Thursday, March 31, 2011

Syria is still all right

It's 11:30 am on Thursday, and I'm sitting in the institute trying to get some work in, and all I can hear is a bunch of school children screaming at the top of their lungs "God, Syria and Bashar only!".  It's annoying at best, downright freaky at worst.

A few days ago I sent an email to my family trying to assuage their fears with respect to recent developments in Syria, so here is a slightly edited version:

I assume most of you have been following the news, but so far, the main places that have witnessed actual demonstrations against the government seem to be Dera'a and surrounding areas, Homs/Hama (I can never keep them straight) and Latakia (ironically the Alawite bastion).  Dera'a is in the far south, about a 7 hour drive from Aleppo, Homs and Hama are both between Aleppo and Damascus, and Latakia is on the western coast, around 2 hours from here.  The government is blaming most of the unrest on "foreign elements", i.e. Palestinians, Jordanians, members of the Muslim Brotherhood, et cetera paid off by Israelis/Saudis/Americans to stir up trouble.

From what I understand, and despite what a lot of media is reporting, Damascus has almost exclusively been experiencing pro-government "rallies" (this distinction is important: anything in support of the government is a rally, against it is a demonstration).  Aleppo has been very similar.  In fact, the other night my room mate woke up terrified thinking that he was hearing gun fire, but realized a few minutes later that it was only fireworks being set off.  People are driving around honking their horns and waving Syrian flags everywhere chanting "God, Syria and Bashar only".  The most likely cause of any death in Aleppo over the next few days will probably be a car accident because they're driving like maniacs.  So I don't foresee anything serious going down in Aleppo, but who knows what will happen.

The biggest thing to happen was two days ago when government-planned rallies took place in Damascus and Aleppo.  The American embassy warned us about them, but they were more an annoyance than anything else: thousands (millions according to Syria) of people just hanging around in the middle of the city blocking traffic and making a whole lot of noise.

Yesterday Bashar Al-Assad gave a speech in response to the unrest in the country.  It has received mixed reviews (I for one think he's following a script we've already seen around this region) but I'll let you read about it from more reliable sources.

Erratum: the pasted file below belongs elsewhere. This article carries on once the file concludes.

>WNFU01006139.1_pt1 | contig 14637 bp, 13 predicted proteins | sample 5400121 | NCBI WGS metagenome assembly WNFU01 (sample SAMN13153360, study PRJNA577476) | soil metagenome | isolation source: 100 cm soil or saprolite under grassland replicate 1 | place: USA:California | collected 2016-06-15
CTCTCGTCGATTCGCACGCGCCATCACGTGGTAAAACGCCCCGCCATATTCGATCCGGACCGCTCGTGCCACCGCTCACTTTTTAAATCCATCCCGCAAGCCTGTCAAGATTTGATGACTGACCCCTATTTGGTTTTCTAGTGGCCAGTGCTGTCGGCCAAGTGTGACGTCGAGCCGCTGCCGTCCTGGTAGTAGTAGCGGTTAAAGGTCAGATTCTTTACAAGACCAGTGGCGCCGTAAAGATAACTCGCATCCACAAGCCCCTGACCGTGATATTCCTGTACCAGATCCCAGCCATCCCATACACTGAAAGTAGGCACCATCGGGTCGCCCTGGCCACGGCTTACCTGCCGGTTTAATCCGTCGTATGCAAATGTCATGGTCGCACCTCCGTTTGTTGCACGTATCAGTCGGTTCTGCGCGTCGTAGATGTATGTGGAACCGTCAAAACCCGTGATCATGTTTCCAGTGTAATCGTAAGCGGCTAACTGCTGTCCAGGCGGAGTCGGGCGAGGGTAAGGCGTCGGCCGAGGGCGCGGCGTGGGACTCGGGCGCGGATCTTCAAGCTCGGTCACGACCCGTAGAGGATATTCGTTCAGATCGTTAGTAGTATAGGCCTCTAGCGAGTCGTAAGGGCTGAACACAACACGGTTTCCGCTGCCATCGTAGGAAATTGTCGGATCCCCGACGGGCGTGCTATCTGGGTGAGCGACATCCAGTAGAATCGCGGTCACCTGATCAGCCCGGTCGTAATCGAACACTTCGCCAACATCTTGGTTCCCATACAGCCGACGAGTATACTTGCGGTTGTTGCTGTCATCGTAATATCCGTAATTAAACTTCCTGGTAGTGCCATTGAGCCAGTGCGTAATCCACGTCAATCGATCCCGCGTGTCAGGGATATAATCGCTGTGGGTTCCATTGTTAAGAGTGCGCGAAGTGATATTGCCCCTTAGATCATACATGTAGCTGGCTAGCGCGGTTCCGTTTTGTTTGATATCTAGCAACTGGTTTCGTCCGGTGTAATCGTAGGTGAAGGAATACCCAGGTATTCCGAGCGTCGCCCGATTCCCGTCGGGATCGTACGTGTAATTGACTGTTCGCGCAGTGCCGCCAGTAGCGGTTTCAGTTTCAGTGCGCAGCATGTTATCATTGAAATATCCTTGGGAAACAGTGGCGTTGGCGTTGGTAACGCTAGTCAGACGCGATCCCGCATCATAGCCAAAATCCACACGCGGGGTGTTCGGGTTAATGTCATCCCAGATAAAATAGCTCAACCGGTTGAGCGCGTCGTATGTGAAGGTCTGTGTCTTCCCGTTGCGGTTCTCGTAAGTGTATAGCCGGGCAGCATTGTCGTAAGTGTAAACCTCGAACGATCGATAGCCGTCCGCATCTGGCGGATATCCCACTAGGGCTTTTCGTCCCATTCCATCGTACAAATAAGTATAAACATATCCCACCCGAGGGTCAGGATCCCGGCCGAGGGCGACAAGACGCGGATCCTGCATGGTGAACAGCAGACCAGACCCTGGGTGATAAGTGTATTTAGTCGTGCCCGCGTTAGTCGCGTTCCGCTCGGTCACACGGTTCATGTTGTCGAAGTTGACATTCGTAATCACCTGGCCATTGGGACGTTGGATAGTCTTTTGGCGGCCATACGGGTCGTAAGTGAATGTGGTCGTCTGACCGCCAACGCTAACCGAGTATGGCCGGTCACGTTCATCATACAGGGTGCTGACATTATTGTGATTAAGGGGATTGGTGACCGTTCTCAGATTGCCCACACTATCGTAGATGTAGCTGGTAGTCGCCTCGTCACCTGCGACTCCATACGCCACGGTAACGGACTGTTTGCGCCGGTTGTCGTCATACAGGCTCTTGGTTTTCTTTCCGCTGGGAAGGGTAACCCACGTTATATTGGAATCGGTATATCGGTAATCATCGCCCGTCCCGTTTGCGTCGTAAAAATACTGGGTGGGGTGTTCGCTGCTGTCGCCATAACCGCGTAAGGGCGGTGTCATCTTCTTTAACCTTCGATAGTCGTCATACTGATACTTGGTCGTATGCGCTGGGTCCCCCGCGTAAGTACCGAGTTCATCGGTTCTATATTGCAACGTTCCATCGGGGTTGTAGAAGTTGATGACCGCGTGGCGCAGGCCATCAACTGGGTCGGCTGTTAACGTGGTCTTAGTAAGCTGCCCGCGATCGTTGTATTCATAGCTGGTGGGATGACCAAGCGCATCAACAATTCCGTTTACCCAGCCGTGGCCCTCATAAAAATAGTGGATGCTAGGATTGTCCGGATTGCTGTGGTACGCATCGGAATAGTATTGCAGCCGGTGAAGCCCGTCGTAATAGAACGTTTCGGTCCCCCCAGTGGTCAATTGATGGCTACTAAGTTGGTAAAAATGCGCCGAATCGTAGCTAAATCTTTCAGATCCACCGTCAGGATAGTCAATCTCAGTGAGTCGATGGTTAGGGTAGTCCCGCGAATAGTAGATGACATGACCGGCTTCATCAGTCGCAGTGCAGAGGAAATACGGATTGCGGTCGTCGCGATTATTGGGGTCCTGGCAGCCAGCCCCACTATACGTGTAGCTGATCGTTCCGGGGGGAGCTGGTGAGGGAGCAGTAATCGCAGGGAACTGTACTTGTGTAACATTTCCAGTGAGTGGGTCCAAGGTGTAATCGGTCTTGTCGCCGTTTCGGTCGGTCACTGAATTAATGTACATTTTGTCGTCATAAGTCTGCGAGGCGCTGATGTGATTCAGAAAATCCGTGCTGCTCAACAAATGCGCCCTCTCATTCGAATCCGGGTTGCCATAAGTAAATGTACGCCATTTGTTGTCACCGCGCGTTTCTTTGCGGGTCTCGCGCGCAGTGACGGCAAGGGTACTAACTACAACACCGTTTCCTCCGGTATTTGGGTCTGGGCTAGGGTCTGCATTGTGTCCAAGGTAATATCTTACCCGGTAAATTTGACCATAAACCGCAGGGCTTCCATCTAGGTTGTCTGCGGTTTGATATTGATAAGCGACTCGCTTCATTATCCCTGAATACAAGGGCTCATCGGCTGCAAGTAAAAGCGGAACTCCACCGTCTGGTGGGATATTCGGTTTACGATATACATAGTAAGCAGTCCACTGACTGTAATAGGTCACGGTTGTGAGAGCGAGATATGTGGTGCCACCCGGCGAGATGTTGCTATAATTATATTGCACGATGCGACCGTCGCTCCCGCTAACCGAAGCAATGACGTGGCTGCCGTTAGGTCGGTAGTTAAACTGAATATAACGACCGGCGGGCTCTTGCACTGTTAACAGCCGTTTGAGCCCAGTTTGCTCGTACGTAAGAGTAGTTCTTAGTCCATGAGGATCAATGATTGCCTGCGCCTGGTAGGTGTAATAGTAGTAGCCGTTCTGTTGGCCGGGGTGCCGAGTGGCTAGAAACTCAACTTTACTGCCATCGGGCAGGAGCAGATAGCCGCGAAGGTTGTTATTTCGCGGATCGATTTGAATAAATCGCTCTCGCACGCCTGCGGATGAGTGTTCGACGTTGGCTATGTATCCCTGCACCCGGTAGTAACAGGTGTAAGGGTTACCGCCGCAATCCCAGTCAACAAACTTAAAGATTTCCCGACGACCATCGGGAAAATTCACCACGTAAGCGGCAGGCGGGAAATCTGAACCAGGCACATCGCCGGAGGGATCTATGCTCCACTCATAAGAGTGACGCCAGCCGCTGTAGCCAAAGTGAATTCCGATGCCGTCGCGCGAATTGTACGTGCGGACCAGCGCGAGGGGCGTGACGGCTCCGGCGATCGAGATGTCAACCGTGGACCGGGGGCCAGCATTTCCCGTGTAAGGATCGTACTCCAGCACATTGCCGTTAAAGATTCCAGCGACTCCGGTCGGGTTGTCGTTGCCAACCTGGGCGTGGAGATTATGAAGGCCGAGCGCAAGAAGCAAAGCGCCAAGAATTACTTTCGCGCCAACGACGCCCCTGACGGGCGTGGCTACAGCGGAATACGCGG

The upshot of all this is that I haven't once felt like the situation where I am has become dangerous at all.  I don't really expect things to spread much to the main cities, nor do I expect them to continue very long, although tomorrow is Friday, which always holds surprises.  But from what I can gather, a lot of the news is somewhat exaggerated in terms of the scope of these demonstrations.  While they are very real, I've been reading some funny numbers, and I even read once that there was a demonstration in Aleppo, which was patently false (I had just walked passed the area in which they said it was and there was nothing there).  I'm keeping my ear close to the ground of course, but for now, everything is pretty all right.

Saturday, March 19, 2011

Contradictory Congruence

Arabic is one of those languages that, rather than getting easier as you learn more, just becomes harder.  I've been telling my friend here that I'm convinced there's a council of Arab sheikhs who sit in a big room and invent new weird rules or words weekly that exist just to confuse us.  The other day, in colloquial class, I learned that the word that usually means "is not" can sometimes, depending on the context, mean "what is".  Which gives it the exact opposite meaning.  HOWEVER, for that particular expression, it's often used sarcastically, which brings us back to the original meaning of "is not".  So, even if you figure out which one it means, you have to then know whether the person is being sarcastic.  All I could think of while learning this was the word "heik", which essentially means "that's the way things are, so deal with it".

Not two days later, I was in grammar class and discovered a word that can be used two different ways, depending on context:  as an emphatic particle or a diminishing particle.  Apparently this week was the week of contradictory words.  All this absurdity reminded me of what one of my Arabic professors in college told me.  Most Arabic linguists hold that all Arabic words have four meanings:  its main meaning, its opposite, a reference to sex, and camel.  Thus is the life of an Arabic student.